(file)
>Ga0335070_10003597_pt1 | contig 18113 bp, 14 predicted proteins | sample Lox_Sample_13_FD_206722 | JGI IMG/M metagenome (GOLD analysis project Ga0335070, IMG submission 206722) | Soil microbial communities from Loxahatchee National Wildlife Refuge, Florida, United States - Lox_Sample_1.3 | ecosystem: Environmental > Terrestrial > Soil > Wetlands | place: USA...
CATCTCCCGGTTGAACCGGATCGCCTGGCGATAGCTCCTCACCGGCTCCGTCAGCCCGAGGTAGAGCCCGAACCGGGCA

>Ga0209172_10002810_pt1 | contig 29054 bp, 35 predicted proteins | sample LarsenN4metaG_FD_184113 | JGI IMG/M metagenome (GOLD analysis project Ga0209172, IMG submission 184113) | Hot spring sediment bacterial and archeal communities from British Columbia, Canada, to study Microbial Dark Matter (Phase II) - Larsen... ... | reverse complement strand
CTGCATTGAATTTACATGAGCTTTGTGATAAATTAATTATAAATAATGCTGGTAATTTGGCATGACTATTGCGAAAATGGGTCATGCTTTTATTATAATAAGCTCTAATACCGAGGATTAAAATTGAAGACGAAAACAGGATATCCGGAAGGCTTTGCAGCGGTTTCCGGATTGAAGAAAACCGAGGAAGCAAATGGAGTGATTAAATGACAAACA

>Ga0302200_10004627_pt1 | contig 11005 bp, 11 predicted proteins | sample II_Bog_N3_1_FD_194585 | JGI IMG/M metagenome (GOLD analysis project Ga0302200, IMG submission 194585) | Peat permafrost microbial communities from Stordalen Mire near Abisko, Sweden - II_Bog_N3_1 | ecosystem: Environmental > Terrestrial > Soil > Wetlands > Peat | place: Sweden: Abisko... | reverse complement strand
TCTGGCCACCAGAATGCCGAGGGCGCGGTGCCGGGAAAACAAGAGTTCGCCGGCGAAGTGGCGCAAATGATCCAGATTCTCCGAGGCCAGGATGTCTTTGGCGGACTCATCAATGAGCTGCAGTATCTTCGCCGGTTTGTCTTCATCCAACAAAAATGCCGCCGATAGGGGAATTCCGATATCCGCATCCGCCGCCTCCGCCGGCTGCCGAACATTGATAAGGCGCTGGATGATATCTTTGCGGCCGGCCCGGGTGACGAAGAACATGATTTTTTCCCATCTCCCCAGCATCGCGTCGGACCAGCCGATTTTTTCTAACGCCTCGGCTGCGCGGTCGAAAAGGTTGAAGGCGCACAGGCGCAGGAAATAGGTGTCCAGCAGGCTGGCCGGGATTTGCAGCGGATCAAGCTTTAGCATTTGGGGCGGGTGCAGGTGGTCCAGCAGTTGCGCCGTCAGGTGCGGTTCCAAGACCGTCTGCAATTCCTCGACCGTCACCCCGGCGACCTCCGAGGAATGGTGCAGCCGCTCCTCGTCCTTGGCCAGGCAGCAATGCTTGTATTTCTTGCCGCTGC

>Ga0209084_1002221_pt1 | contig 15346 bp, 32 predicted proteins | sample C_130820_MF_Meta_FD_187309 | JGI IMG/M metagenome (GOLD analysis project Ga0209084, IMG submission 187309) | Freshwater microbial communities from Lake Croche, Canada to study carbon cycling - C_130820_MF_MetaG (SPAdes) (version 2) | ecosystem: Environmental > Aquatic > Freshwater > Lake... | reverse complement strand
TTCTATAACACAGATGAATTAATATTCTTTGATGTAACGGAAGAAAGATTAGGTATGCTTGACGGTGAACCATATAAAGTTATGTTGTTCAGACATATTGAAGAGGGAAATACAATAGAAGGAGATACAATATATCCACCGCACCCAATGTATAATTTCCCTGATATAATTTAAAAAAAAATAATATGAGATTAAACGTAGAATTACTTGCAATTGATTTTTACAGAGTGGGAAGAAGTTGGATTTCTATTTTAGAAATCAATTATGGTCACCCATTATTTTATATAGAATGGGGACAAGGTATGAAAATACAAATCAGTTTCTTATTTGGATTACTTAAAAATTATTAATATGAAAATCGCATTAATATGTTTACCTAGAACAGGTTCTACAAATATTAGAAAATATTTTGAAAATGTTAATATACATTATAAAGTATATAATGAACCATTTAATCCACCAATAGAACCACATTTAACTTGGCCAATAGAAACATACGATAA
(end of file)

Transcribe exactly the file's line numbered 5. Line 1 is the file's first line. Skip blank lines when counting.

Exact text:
>Ga0302200_10004627_pt1 | contig 11005 bp, 11 predicted proteins | sample II_Bog_N3_1_FD_194585 | JGI IMG/M metagenome (GOLD analysis project Ga0302200, IMG submission 194585) | Peat permafrost microbial communities from Stordalen Mire near Abisko, Sweden - II_Bog_N3_1 | ecosystem: Environmental > Terrestrial > Soil > Wetlands > Peat | place: Sweden: Abisko... | reverse complement strand